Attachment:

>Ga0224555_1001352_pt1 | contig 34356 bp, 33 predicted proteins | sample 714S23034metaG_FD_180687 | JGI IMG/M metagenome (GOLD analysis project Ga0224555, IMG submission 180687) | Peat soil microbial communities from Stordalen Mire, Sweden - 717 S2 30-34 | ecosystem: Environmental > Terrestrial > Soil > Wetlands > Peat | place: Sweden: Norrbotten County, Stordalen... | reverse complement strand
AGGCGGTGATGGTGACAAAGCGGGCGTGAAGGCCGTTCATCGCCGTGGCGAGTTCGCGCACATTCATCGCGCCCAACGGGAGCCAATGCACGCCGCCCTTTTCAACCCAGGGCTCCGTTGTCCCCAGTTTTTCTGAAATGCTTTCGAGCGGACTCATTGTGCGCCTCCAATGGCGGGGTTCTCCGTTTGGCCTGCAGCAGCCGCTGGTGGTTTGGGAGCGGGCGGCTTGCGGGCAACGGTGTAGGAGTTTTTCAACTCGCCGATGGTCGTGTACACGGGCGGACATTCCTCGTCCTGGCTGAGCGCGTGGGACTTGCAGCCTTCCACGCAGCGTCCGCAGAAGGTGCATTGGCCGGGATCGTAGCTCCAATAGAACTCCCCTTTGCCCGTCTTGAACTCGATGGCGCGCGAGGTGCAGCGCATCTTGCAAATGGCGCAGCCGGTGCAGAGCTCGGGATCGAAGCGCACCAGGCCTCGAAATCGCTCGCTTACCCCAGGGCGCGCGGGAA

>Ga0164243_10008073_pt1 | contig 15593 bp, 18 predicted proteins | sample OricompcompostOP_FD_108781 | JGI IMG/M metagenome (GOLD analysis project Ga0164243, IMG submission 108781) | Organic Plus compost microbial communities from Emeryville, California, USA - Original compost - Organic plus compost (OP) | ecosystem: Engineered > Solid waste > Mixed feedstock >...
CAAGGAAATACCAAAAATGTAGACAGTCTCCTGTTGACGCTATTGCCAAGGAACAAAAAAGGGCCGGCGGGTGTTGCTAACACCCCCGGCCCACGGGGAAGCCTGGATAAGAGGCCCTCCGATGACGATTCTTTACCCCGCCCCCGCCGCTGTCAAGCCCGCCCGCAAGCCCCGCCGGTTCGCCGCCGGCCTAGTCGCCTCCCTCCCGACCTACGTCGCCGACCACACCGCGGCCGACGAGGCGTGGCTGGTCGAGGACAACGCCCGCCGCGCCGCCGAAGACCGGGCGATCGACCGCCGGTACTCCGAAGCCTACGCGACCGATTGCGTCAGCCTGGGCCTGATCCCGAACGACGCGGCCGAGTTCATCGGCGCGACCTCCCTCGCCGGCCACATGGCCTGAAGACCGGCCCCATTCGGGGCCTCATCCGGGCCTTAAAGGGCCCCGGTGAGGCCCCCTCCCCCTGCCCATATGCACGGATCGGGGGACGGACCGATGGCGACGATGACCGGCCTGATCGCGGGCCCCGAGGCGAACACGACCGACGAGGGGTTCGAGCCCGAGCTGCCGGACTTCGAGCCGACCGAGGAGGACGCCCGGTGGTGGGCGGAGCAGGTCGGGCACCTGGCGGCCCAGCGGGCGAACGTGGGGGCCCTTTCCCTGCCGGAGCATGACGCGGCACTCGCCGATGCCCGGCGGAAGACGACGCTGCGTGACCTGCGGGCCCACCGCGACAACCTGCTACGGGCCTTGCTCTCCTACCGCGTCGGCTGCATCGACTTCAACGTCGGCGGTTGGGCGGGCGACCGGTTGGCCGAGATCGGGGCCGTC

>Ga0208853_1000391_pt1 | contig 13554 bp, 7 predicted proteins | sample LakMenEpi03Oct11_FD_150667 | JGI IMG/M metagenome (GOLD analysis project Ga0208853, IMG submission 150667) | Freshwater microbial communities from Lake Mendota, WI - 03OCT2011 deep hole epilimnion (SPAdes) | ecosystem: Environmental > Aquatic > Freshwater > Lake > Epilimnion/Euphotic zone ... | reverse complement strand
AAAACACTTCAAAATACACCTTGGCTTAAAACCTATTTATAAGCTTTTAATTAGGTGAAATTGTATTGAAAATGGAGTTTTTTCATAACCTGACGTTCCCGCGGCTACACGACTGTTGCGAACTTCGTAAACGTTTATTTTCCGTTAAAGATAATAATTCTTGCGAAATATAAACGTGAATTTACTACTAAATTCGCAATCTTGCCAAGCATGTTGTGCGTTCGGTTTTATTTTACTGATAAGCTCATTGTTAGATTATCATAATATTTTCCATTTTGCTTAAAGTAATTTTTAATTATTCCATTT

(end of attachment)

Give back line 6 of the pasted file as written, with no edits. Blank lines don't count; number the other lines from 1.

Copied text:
AAAACACTTCAAAATACACCTTGGCTTAAAACCTATTTATAAGCTTTTAATTAGGTGAAATTGTATTGAAAATGGAGTTTTTTCATAACCTGACGTTCCCGCGGCTACACGACTGTTGCGAACTTCGTAAACGTTTATTTTCCGTTAAAGATAATAATTCTTGCGAAATATAAACGTGAATTTACTACTAAATTCGCAATCTTGCCAAGCATGTTGTGCGTTCGGTTTTATTTTACTGATAAGCTCATTGTTAGATTATCATAATATTTTCCATTTTGCTTAAAGTAATTTTTAATTATTCCATTT